The Supreme Court, in the meantime, ordered that those illegal foreigners in Assam, who has completed more than three years in detention could probably be released only after providing biometric details in a secured database. A bench of Chief Justice Ranjan Gogoi and Justice Sanjiv Khanna also directed them to furnish a bond of Rs 1 lac (100000) with two Indian sureties and give details of the address of stay after release.

So as per lawyers, ‘left-out’ persons now have 4 months to appeal to FTs and another 4 months for the verdict. Then they have to go to the detention centre and they can come out if the High Court grant them bail. Even if bail is not granted, they can come out on conditional bail after spending three-plus years in the detention centre. Presently almost 300 detainees are waiting for their conditional bails in 6 detention centres.

Now, who are these 19 lacs plus population and why they could not make it to the final list?

The 4,17,354 persons who did not re-apply are straightway out and they perhaps cannot appeal to the FTs for the inclusion of their names. Out of the rest 14,89,303, more than one lac are Gorkhas. Name of the Gorkhas is out of the list mainly because thousands of Nepali families had been served with a ‘Doubtful Voter’ notice from Assam Police Border Branch. Last year after a series of memorandums from Gorkha organisations, The MHA issued a notification citing that the 1950 Indo-Nepal treaty, according to which “any member of the Gorkha community holding Nepalese nationality and who has arrived in India by land or air over the Nepal border even without a passport or visa and staying in India for any length of time” cannot be treated as an illegal migrant by Indian authorities and cannot be sent to Foreigners Tribunals. Thus, Nepali citizens are legal migrants, and the 1950 treaty probably is going to save them from being sent to a Foreigners Tribunal or the detention centres.

Dolon Sengupta’s name does not figure in NRC list, though her husband and son made it to the list (Rai Bahadur Kalicharan Sen family-4th generation)

Ground reports from various political parties and other organizations suggest that there are almost 2 lacs of indigenous Assamese like Boras, Bordolois, Kalitas, Gohains etc. or original inhabitants like Bodos, Koch-Rajbongshis, Dimasas etc. in the left-out list. 31 organizations jointly demanded that names of original inhabitants must be included in the list without further hearings or FT cases. Now out of the 11 lacs left in the ‘NATIONLESS’ list, political parties and other organizations claim that 9 lacs plus are Hindu Bengalis (Bengali organizations claim the number is 11 lacs plus) and rest are Muslims and some thousands might be from other migrated tribes like Chakmas, Hajongs, Garos, Dalus, Kochs etc. who came to India between 1960-1971 and had been given land, shelter and refugee enrolment certificate- which was often rejected by NRC Seva Kendra officials as a primary admissible document.

For the left-out Hindus, BJP ruled central govt. is planning to bring an amendment to the current Citizenship Act. The proposed bill seeks to provide Indian citizenship to Hindus, Jains, Christians, Sikhs, Buddhists and Parsis from Bangladesh, Pakistan and Afghanistan after six years of residence in India even if they do not possess any document. The passage of the bill has triggered protests across the Northeast, particularly Assam, where people expressed fears of mass migration from Bangladesh. There were regular protest rallies in Manipur, Mizoram. Even the Mizo students were seen holding posters like, ‘Hello China, Bye-bye India!’ The Citizenship (Amendment) Bill was passed by the Lok Sabha on January 8 but was not tabled in Rajya Sabha, so got scrapped eventually. BJP is now planning to introduce the bill again shortly. But several organizations and political parties are vehemently opposing it. According to them, the bill will nullify the provisions of the Assam Accord of 1985, which fixed March 24, 1971, as the cut-off date for deportation of illegal immigrants but the proposed bill will have a cut-off date of 31st December 2014.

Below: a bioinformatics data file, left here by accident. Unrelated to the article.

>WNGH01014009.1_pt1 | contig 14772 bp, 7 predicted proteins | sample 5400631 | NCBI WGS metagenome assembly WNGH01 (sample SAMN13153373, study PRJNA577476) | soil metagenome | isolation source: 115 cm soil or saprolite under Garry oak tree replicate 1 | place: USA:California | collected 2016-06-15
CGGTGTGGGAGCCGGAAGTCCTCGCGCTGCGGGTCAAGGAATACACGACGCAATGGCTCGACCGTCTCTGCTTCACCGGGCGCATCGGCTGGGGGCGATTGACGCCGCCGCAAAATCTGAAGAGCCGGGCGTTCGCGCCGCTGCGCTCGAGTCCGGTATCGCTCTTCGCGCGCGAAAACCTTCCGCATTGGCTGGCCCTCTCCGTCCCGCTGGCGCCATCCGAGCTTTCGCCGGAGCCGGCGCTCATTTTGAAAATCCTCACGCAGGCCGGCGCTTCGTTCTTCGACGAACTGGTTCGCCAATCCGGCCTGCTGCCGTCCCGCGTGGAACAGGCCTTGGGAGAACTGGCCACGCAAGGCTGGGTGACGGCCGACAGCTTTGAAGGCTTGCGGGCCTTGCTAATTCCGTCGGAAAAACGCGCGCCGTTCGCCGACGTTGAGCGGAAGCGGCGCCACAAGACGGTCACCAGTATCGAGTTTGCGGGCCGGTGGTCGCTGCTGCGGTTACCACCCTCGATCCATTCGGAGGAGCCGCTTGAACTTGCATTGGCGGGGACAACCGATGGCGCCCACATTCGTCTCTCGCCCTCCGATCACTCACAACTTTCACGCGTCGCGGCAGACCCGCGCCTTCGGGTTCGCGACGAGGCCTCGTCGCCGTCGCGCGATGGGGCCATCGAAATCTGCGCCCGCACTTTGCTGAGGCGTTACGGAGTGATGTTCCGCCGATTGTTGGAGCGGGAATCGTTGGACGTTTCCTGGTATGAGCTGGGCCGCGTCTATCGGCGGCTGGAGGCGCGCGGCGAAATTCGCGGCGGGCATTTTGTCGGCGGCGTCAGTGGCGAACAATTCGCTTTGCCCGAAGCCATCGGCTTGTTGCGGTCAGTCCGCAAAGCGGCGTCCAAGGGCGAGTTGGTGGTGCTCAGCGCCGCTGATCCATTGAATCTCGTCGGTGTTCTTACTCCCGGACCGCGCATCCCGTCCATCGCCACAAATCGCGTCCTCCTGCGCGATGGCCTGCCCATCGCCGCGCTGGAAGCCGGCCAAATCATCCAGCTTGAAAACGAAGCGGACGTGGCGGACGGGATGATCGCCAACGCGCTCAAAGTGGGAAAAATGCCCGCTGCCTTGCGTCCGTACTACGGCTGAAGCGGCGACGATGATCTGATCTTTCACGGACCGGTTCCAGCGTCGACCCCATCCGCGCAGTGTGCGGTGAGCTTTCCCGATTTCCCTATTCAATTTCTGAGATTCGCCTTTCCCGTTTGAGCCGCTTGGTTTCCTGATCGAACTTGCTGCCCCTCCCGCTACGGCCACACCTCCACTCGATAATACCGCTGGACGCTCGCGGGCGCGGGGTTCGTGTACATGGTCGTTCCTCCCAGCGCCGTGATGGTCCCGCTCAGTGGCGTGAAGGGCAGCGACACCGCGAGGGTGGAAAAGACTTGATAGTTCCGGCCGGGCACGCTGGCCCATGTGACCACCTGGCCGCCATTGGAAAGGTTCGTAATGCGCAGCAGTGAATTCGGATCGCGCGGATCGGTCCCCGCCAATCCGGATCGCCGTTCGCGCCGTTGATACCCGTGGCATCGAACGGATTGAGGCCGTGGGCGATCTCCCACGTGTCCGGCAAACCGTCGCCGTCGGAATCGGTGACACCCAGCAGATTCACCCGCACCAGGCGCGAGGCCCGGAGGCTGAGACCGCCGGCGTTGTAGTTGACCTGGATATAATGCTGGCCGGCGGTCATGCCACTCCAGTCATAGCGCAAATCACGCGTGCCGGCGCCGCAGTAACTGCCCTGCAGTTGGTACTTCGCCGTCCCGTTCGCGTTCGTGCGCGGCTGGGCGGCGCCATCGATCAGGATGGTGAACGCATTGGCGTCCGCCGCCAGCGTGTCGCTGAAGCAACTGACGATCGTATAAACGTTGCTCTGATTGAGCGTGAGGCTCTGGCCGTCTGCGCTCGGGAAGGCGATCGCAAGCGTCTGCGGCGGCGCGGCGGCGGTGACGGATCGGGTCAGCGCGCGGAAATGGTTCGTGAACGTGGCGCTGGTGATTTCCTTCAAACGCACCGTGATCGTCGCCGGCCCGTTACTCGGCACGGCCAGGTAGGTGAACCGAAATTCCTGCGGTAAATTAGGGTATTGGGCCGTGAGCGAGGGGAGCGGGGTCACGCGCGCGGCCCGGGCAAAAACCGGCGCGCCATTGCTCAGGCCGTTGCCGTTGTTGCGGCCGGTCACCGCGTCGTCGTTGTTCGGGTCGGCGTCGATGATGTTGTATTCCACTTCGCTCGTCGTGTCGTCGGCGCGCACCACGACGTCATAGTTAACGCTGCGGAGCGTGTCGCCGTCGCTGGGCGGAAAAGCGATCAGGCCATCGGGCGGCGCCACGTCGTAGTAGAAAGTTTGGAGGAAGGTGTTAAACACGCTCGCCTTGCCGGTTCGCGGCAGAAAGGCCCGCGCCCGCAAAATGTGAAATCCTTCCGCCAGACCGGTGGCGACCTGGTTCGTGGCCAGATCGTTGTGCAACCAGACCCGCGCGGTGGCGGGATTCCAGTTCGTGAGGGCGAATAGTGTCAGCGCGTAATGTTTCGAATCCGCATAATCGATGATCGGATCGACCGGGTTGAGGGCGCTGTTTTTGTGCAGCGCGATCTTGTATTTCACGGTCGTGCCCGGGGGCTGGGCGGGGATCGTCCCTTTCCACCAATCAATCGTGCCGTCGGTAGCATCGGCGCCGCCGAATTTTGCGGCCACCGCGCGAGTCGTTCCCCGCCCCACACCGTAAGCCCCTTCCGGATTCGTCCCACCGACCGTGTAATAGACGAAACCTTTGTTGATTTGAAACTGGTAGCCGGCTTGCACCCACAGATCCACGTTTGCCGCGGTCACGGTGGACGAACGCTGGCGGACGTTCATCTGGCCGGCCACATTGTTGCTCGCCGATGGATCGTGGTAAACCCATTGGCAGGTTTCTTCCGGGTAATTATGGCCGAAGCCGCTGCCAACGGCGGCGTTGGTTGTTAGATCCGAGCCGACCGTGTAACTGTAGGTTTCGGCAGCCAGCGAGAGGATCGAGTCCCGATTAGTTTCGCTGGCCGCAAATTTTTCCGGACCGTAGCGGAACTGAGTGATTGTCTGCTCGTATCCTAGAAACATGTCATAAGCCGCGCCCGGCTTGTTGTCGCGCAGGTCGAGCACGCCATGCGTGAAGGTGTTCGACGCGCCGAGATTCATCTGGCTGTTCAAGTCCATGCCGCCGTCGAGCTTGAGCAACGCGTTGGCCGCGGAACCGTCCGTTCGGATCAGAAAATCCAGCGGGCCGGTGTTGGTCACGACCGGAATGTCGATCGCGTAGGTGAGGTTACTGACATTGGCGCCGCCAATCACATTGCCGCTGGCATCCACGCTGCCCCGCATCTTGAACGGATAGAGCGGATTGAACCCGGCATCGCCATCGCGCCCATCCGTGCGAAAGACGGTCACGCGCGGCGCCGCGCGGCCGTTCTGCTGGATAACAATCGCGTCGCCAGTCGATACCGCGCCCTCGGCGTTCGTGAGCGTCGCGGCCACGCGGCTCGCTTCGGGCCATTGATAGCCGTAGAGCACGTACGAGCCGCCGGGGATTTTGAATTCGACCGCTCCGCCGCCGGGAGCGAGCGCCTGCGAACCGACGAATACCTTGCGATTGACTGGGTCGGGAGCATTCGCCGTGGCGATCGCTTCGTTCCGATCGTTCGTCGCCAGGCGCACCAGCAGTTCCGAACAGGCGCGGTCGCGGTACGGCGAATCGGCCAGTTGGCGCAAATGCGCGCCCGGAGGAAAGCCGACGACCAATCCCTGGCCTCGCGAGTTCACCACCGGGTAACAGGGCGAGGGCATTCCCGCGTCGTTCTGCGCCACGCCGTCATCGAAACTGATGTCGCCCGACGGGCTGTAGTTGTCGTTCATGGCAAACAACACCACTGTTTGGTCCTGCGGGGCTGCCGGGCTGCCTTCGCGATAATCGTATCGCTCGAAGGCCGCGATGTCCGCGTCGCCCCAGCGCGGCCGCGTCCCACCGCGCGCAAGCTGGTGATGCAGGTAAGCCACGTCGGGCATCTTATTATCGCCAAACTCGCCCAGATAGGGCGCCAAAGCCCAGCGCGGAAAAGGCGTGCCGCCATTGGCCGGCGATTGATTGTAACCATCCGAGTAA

Koch-Rajbongshi protest

In spite of all protests, BJP is adamant to pass the bill. They are blaming NRC coordinator Prateek Hajela for all the wrong things, mismatches, exclusion of names of legitimate citizens etc. They had secured 9 seats in Lok Sabha and 61 in Assembly Election banking on this Hindu votes and to be more specific votes from Hindu Bengalis made them enjoy the clean sweep. A section of Bengali Organisations says, BJP used Bengalis as Vote bank but never care for them and had done nothing to help the Bengali families during claims and verification process. Now, when everything is over, BJP is trying to wash their hands off blaming Hajela. Opposition Congress says, BJP knowingly did this. APCC spokesperson Abhijit Mazumdar opined that BJP wants this fear psychosis to continue among Bengali voters. Only then they can play the CAB card both in Assam as well in Bengal.

Sit-in protest of Bengalis against NRC process

For the left-out Muslims, it is tough to prove who is ‘original inhabitant’ and who are ‘outsiders’ based on names or surnames only. But many families have 1951- 1970 Legacy Data and in some families, some members are ‘in’ and some are ‘out’ even after using the same Legacy Data. So eventually those names of left-out family members will be included. CAB can be the constitutional safeguard for many Hindus. So as per the calculation of the ground workers of different parties and advocates, the final left out figure will be something around 6-7 lacs.

(To be continued…)